How Lois McMaster Bujold’s Hugo Award–winning stories depict reverence in the face of divine mystery.
The fear of the Lord,” says Proverbs 1:7, “is the beginning of knowledge.” Indeed, God’s scriptural appearances are often terrifying. Moses sees only God’s cloaked back and is nearly undone by the sight (Ex. 34:4–8). Isaiah sees God’s throne room, complete with disturbingly inhuman angelic creatures, and is devastated by the gap between his impure language and God’s pure goodness (Isa. 6:1–5). Angels appear with the cry of “do not be afraid”—precisely because their appearance can easily inspire fear.
Even in the New Testament, divine appearances are often far from conventionally comforting. Paul is stricken with blindness (Acts 9:3–9), the apostles see tongues of flame appear on their heads (Acts 2:3), and Jesus’ glory itself is only revealed to his three closest three friends (Matt 17:1–8). Each of these moments testifies to God’s profound goodness—but it is an un-cozy goodness, a goodness so far beyond us that it fills us with awesome fear. Indeed, one of the Ten Commandments exists purely to prohibit us from cheapening our images of God, turning him into the likeness of a created thing.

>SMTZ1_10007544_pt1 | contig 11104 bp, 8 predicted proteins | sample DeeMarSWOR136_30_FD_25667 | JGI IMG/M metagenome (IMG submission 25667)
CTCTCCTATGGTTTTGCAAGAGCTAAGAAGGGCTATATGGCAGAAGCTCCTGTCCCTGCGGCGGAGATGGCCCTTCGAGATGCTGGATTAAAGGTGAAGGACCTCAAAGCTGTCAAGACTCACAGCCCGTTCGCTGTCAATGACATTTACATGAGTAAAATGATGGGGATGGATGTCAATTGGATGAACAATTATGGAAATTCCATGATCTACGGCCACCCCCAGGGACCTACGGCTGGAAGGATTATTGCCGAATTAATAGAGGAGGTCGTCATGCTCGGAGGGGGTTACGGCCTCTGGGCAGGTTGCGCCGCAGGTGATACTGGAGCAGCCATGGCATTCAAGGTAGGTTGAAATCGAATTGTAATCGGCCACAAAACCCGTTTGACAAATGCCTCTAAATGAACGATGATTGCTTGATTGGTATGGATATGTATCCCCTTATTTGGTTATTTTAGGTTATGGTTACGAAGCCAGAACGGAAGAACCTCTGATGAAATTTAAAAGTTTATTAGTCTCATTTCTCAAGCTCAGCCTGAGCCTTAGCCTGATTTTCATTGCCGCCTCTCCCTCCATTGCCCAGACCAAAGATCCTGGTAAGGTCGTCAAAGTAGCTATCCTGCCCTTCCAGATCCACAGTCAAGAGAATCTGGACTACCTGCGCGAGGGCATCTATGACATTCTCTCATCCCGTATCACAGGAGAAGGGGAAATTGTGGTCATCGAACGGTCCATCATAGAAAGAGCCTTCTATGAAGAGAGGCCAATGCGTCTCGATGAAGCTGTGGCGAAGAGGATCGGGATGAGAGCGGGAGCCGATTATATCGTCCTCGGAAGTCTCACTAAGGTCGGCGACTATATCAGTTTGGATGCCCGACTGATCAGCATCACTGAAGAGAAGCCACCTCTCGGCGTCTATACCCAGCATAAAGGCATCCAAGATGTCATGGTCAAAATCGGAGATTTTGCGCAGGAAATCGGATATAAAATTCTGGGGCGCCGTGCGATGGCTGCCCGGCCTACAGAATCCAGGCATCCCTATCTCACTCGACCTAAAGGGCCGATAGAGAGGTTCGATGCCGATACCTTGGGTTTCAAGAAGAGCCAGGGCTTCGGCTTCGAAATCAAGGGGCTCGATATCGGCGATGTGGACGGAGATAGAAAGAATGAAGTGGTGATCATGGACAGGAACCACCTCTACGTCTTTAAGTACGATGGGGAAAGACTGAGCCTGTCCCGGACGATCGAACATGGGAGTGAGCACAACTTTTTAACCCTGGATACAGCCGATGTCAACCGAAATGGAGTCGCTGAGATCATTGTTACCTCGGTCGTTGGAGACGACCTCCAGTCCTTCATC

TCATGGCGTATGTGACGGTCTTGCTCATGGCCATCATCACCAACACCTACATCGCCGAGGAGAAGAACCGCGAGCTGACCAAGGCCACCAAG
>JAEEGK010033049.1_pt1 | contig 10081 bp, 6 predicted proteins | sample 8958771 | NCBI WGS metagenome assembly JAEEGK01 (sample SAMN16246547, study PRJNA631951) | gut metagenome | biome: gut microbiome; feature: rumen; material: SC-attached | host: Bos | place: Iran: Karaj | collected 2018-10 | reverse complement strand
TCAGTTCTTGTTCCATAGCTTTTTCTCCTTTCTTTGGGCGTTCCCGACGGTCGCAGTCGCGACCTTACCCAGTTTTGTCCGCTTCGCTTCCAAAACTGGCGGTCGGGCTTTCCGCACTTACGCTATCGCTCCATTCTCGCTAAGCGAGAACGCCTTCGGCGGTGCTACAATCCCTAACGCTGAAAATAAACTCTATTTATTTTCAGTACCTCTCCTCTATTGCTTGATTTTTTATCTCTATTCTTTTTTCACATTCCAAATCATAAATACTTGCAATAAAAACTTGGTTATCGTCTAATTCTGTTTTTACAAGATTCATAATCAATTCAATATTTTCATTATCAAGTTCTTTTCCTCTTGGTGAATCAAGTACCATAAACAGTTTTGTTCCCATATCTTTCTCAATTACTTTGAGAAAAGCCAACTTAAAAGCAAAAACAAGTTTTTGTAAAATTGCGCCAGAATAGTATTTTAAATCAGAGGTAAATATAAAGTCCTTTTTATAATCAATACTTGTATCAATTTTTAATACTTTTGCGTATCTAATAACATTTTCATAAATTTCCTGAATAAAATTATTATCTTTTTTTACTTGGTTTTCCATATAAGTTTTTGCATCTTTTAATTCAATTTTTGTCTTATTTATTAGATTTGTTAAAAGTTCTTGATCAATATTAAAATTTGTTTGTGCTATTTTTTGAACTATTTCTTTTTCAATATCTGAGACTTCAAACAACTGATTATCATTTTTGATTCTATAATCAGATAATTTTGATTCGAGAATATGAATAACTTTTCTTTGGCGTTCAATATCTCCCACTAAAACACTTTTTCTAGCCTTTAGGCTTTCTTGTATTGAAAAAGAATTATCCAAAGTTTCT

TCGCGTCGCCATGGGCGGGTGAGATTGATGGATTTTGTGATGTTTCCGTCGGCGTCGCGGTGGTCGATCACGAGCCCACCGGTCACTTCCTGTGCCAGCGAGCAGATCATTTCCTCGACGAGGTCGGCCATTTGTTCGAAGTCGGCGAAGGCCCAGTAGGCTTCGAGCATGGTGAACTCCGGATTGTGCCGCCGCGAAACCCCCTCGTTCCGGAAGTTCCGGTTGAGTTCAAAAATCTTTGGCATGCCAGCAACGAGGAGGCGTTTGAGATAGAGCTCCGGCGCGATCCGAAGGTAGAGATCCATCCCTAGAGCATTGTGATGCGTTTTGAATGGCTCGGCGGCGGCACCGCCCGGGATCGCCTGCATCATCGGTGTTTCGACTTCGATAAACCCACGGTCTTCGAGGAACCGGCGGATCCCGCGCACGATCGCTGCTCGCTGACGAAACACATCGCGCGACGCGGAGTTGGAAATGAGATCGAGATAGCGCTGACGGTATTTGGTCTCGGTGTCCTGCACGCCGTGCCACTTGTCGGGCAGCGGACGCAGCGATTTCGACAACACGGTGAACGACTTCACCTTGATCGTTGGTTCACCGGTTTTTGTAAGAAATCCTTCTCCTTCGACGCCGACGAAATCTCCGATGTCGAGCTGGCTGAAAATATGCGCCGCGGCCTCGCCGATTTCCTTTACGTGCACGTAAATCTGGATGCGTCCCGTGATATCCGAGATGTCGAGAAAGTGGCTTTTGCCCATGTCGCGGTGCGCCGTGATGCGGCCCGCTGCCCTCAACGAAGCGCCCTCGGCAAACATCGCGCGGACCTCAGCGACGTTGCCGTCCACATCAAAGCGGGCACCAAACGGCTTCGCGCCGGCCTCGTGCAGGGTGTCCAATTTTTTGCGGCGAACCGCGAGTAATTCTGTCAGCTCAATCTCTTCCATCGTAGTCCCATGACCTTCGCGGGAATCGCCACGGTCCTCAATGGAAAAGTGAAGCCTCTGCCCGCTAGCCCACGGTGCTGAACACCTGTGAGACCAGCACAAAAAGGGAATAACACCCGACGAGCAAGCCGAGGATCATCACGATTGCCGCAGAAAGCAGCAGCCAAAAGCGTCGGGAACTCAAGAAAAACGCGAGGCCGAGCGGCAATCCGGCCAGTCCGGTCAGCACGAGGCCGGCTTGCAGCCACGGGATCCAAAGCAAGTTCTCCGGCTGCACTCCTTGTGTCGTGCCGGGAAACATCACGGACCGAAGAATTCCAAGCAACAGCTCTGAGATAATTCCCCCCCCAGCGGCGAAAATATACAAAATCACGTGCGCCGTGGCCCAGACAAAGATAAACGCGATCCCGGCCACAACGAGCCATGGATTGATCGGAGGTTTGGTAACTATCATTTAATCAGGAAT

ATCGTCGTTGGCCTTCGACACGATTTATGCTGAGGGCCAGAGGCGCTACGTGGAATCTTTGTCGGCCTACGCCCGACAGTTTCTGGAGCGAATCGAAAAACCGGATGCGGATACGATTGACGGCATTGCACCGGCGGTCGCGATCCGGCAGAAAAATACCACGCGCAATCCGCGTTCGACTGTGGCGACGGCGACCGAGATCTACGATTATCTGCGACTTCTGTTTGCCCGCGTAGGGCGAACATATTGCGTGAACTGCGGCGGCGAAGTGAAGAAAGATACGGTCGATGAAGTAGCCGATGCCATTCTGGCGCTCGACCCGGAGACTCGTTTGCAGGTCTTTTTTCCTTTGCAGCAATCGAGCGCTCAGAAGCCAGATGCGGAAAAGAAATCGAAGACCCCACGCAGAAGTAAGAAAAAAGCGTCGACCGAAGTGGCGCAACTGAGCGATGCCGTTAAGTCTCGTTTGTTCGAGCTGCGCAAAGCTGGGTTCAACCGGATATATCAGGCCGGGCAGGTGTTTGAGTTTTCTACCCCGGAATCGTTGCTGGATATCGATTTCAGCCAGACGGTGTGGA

If God is necessarily cloaked with mystery and awe (lest we be destroyed by the sight of his goodness), what is the Christian artist to do? In the visual arts, this debate has led, in the East and the West, to a series of iconoclasms—moments when all images of God were destroyed, lest they fall afoul of the Second Commandment. In literature, there has been less direct fear about depictions of God, but writers have confronted similar dilemmas.
The most successful depictions of God in modern writing tend to be indirect. Novelists, like …
Source: Christianity Today Magazine